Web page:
Shares were down by more than 1.6 per cent on the Australian market after reporting season finished and the Aussie dollar climbed.

The S&P/ASX200 benchmark index was lower by 103.3 points, or 1.7 per cent, to 5957.2 points at 1200 AEST on Tuesday.

The All Ordinaries index was lower by 101.6 points, or 1.62 per cent, to 6144.3.

Financials were down 2.16 per cent and there were also losses of more than two per cent for energy, information technology, property and consumer staples.

The Australian dollar continued its upward trend and was buying 74.00 US cents, higher from 73.48 US cents at Friday’s close.

The trend makes Aussie shares more expensive for overseas investors.

The Reserve Bank is due to announce its decision on the cash rate at 1430 AEST.

Experts do not expect any change to the record-low rate of 0.25 per cent.

Earlier, Australian Bureau of Statistics data revealed the nation’s current account trade surplus ballooned to $17.7 billion in the June quarter compared with $9 billion in the previous three months.

The June quarter national accounts are due on Wednesday.

Meanwhile, the weekly ANZ-Roy Morgan consumer confidence index – a pointer to future household spending – fell 2.7 per cent, ending two weeks of gains.

However, confidence is improving in Victoria.

Premier Daniel Andrews has confirmed he is preparing a plan to allow people and business more freedom in the state as virus infections drop. Five deaths and 70 infections were reported on Tuesday.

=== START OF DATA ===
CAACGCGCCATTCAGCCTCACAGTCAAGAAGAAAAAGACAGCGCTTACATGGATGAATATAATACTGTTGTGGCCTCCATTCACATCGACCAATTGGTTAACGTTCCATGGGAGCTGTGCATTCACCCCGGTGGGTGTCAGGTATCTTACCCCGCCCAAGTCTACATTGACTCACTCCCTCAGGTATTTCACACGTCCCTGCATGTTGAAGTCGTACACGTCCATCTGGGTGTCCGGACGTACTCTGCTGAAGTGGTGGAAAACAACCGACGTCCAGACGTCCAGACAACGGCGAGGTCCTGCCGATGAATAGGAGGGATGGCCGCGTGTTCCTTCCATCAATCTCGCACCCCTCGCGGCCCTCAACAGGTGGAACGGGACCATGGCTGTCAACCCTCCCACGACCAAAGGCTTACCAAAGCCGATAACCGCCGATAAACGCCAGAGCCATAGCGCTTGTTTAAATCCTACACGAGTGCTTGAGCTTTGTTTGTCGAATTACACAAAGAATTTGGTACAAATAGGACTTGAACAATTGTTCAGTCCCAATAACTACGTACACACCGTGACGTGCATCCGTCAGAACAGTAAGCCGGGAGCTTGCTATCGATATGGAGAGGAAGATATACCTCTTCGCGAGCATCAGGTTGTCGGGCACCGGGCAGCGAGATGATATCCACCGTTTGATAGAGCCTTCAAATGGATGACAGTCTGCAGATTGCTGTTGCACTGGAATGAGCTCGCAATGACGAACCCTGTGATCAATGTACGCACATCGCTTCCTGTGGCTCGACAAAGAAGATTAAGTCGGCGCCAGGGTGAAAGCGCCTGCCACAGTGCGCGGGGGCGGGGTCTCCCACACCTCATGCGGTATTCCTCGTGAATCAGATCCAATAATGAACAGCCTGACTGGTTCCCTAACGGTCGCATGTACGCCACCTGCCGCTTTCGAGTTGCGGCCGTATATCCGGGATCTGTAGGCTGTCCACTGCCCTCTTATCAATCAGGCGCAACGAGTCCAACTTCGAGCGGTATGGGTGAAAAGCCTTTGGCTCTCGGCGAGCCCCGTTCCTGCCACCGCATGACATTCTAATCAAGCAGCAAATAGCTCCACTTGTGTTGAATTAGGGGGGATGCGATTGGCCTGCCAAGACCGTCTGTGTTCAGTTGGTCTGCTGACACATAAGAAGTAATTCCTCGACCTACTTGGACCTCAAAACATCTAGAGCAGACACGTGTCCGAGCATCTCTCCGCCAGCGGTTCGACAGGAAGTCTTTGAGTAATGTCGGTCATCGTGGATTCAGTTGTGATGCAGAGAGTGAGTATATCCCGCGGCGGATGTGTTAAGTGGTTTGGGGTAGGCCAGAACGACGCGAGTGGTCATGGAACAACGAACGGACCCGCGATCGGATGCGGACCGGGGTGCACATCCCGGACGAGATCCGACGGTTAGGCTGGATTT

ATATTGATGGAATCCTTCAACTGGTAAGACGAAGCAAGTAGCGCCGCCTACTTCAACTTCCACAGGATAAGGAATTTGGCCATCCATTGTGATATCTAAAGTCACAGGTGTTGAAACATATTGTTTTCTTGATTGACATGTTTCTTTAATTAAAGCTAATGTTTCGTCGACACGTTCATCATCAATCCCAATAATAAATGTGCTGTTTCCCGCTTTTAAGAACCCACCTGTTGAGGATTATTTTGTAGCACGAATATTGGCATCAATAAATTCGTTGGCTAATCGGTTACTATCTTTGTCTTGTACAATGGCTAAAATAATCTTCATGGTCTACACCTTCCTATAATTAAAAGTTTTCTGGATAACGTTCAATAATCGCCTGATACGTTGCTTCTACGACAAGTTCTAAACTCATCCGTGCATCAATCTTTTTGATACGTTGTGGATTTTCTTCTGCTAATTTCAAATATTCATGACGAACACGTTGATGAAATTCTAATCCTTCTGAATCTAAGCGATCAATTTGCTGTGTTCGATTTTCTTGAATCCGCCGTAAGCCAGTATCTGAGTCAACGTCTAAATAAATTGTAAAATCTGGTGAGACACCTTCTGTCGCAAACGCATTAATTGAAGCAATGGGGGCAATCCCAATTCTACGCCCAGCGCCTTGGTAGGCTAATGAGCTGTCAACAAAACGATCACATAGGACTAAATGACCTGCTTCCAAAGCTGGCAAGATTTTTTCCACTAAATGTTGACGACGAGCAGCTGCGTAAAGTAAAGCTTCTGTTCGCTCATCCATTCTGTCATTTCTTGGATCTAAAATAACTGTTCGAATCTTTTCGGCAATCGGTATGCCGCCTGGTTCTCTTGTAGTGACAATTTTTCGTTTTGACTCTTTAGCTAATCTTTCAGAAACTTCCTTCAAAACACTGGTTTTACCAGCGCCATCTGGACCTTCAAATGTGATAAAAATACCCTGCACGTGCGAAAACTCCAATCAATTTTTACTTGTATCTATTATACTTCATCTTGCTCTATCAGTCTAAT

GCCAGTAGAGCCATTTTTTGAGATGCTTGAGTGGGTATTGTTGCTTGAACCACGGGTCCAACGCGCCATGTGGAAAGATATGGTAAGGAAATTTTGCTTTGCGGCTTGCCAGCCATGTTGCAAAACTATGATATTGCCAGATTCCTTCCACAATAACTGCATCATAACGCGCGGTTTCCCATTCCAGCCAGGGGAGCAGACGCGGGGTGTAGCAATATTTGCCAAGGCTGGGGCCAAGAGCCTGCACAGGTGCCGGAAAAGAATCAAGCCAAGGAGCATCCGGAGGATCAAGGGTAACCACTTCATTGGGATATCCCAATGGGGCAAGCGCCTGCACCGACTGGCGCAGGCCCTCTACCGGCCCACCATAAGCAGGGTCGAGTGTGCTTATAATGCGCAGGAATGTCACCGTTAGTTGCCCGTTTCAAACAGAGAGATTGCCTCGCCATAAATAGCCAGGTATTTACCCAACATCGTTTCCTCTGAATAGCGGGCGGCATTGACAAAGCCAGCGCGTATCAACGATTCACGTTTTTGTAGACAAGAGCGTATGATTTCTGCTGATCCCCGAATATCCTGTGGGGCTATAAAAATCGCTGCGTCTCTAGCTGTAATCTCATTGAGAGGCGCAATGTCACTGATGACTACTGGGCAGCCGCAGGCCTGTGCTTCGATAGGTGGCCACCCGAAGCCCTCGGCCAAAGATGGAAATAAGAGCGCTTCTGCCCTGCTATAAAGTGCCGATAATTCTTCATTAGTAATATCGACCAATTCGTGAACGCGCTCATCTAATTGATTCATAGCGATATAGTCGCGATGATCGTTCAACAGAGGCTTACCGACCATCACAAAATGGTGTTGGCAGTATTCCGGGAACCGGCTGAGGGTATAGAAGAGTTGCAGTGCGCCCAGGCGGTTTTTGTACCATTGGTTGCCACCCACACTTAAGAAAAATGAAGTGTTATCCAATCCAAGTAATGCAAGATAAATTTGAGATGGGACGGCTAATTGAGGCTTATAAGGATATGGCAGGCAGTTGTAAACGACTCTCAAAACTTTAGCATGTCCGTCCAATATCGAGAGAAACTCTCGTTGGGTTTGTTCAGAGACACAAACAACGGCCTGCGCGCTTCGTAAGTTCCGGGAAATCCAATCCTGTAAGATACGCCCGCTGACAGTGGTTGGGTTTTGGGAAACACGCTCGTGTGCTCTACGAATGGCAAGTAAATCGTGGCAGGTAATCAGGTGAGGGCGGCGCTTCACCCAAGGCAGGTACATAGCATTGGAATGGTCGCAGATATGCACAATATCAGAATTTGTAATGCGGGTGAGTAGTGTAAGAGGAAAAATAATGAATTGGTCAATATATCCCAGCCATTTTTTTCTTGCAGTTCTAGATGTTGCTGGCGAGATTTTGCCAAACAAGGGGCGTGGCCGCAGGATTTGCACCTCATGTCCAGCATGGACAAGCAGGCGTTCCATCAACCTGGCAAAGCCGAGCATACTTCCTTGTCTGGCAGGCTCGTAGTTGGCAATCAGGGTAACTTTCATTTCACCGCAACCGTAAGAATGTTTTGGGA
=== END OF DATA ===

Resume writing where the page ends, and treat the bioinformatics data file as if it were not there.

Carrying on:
Mr Andrews will reveal the plan on Sunday. Melbourne residents remain under curfew and travel restrictions until September 13.

On the ASX, the losses for financials meant ANZ had a 2.35 per cent decline to $17.85. Commonwealth Bank slipped 1.83 per cent to $67.03, NAB lost 2.62 per cent to $17.46 and Westpac shed 2.22 per cent to $17.15.

Australia’s second-biggest insurer QBE has lost its group CEO following an investigation into workplace communications.

Pat Regan is leaving after just three years in the job after the board said it had to take “decisive” action after receiving the external investigation report.

Shares were down 5.37 per cent to $10.04.

Temple & Webster boss Mark Coulter has netted more than $22 million for himself after he sold 2.4 million of his shares.

The sale comes the day after the furniture group’s full-year results prompted a record-high share price.

Mr Coulter said the sale was partly due to his tax obligations. He retains more than 7.2 million shares.

T&W shares were lower by 1.85 per cent to $9.51.

Miners were down. BHP lost 1.34 per cent to $37.40, Rio Tinto shed 1.05 per cent to $96.97 and Fortescue was down 0.97 per cent to $17.25.

In the US overnight, markets finished lower as losses in financial, industrial and energy companies outweighed gains in technology stocks.

The S&P 500 fell 7.70 points to 3,500.31, and the Dow Jones Industrial Average lost 223.82 points, or 0.8 per cent, to 28,430.05. The Nasdaq rose 79.82 points, or 0.7 per cent, to 11,775.46.